A small open-air flea market with 120 or so vendors. Vibey and popular, this is a good one to visit if you’re a fan of Japanese antiques. Expect vintage kimono, tableware, furniture, and decor from decades past. The market is held on the grounds of a shrine, which is popular among students seeking a spot of divine intervention in their exams.

Tip: Say “Okane ga tarinai!” and look sad when you want to say, “I don’t have enough money!”

Gotokuji Maneki neko
Lucky finds abound. | Photo by Lily Crossley-Baxter

9. Kawaii Flea Market

Translating to the “cute” flea market, this one is aimed at women, with clothing, handmade and secondhand kawaii stuff, and antiques on sale. Expect anywhere from 120 to 200 vendors. The Kawaii markets are held in Ikebukuro.

Tip: Say “Chotto kangaemasu” when you want to say, “I’ll think about it.”

Flea market Japan Tokyo
While some of the smaller markets can be hit or miss, the flea markets that focus on antiques rarely disappoint. | Photo by

10. Tokyo Romantic Market (Shibuya)

This flea market has around 100 stalls featuring Asian, Western, and other “antiques and vintages,” as well as “handicrafts, fine art, folk art, folk tools, organic foods, flowers, and more.” Worth dropping by if you’re in Shibuya when it’s on.

Bonus: Tomioka Hachiman Shrine Antiques Market

Head over to the the Monzennakacho neighborhood on East side of Tokyo for the Sunday Tomioka Hachimangū antique and flea market.

This major shrine hosts a popular antique market which usually happens on the first, second, fourth, and fifth Sunday of each month.

If you’d help for buying a discounted samurai sword, are a bit shy about haggling, or just like to be accompanied by a Geisha guide whilst you browse, then book this private guide to show you around the Tomioka Hachiman Antiques market.


What can I buy at a Tokyo flea market?

Keen on a previously loved kimono for just ¥1,000? How about an antique tea ceremony bowl? Secondhand fashion for a few hundred yen? You can also find CDs and DVDs, books, vinyls, coffee presses, random military stuff, and much, much more.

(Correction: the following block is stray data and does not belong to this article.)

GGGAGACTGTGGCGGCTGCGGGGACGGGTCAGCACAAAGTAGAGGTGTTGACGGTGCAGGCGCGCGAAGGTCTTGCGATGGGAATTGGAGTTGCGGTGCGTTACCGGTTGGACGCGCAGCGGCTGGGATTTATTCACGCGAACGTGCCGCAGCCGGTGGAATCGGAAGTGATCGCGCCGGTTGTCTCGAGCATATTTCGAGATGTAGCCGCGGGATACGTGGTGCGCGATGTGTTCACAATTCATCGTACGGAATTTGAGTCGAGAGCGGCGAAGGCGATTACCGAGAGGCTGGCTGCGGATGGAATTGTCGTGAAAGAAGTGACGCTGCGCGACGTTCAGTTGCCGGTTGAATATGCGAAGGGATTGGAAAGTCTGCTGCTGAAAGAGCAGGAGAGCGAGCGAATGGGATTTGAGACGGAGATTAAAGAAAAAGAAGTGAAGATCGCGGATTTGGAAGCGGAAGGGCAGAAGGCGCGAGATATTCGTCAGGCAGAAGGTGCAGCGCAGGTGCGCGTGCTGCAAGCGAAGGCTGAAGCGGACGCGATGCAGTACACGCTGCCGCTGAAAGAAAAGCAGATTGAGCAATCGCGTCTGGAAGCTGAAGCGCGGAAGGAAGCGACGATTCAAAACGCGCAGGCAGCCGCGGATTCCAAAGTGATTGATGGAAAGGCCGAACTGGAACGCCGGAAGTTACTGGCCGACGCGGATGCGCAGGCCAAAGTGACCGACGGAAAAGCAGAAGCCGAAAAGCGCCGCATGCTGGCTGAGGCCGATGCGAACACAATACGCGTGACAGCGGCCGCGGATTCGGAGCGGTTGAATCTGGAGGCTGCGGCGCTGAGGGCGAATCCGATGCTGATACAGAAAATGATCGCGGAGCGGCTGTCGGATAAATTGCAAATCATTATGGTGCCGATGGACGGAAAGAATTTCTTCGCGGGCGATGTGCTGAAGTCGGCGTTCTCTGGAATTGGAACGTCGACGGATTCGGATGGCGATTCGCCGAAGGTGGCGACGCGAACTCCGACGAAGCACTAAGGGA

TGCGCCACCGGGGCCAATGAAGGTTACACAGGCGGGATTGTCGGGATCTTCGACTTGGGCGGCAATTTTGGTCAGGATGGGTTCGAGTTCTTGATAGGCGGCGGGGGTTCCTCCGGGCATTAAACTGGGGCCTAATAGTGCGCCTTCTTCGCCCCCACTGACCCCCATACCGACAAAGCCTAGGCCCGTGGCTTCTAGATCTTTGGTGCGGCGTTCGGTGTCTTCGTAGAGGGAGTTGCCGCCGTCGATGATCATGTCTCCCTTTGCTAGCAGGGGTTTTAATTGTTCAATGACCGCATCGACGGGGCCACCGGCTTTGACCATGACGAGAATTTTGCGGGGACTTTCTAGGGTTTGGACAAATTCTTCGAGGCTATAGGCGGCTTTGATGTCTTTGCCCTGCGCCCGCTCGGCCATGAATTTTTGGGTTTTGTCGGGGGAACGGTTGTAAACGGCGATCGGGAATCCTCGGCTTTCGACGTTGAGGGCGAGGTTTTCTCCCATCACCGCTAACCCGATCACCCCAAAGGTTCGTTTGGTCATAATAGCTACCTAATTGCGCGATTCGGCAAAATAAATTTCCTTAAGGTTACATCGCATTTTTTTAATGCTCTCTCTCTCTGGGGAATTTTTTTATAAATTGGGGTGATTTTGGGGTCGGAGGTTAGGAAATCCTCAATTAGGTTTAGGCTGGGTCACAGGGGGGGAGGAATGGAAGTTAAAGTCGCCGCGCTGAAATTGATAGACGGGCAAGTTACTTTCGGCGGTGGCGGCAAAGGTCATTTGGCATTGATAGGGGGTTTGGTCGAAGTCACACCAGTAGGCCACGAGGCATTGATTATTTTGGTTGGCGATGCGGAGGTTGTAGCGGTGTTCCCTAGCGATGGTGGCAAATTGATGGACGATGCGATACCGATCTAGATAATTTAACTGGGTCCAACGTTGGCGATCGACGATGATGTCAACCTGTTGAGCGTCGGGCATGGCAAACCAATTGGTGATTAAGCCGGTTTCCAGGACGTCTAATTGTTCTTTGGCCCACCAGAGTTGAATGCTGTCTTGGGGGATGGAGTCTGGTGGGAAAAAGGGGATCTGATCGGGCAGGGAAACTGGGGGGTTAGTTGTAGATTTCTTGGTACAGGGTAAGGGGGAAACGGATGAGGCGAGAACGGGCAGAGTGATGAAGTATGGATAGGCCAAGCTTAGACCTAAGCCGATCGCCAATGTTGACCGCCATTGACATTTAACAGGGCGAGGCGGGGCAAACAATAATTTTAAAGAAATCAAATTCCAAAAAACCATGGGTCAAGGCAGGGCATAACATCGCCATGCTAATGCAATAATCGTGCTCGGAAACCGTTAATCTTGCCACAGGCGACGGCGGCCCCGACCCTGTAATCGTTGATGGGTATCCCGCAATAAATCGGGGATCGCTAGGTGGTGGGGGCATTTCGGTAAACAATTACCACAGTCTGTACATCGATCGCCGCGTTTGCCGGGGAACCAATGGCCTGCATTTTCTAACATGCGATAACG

Where can I find and research more Tokyo markets?

Here’s a schedule for all sorts of flea markets in the Tokyo and Saitama areas. It’s in Japanese, but is super useful to bookmark and auto-translate. This small flea markets site has a few different listings, and here’s a good resource for local flea markets with a focus on antiques.

If you’re into all things old, check out our Guide to Japanese Souvenir Antiques to see what’s on offer at some of the markets (as well as where else you can go for bargain finds).

For other types of markets, have a look at our post on Tokyo Street Markets and our Mini Guide to Tokyo Farmers Markets.

What’s the oldest flea market in Japan?

If you’re around in December or/and January, don’t miss the Setagaya Boroichi — a designated cultural asset and a flea market that’s been going strong for over 400 years!

What happens if it rains? Or if it is too hot?

If the weather is iffy, Tokyo flea markets often get canceled — unless they are under cover or indoors (for example, the Ohi Racecourse Flea Market is outdoors but under cover, and continues in the event of light rain).

Many of the outdoor Tokyo flea markets are pretty dead during the summer months (especially July and August) due to the sometimes unbearable heat and humidity. While they don’t necessarily get canceled, it might just be one or two lonely vendors sticking it out.

What time do Tokyo flea markets start?

Things start early in secondhand land and so many vendors call it a day and start packing up around lunchtime (even when the market is still officially open) — so get there early!

How can I recycle clothes in Japan?

If you’re looking to offload some clothes of your own, you can do that at some of the venues listed above — read our article on clothes recycling in Tokyo for more on that mission.

Can you haggle at flea markets in Japan?

Haggling is not done often in Japan, but it does happen in flea markets if done gently, just don’t be pushy. We’ve included some useful Japanese phrases to use when you want to get a discount throughout this article, or you can book this private guide for the Tomioka Hachiman market who’ll show you how to haggle in Japan.

What happened to the Shinjuku Mitsui Building Flea Market?

Many hapless Cheapos search for the famed Shinjuku Nomura Building Flea Market, but it seems to have stopped operating back in 2005. Sadly, its successor, the Shinjuku Mitsui Building Flea Market, also wrapped up in mid-March, 2019.

While we do our best to ensure it’s correct, information is subject to change. This post is regularly updated. Last updated in March 2024.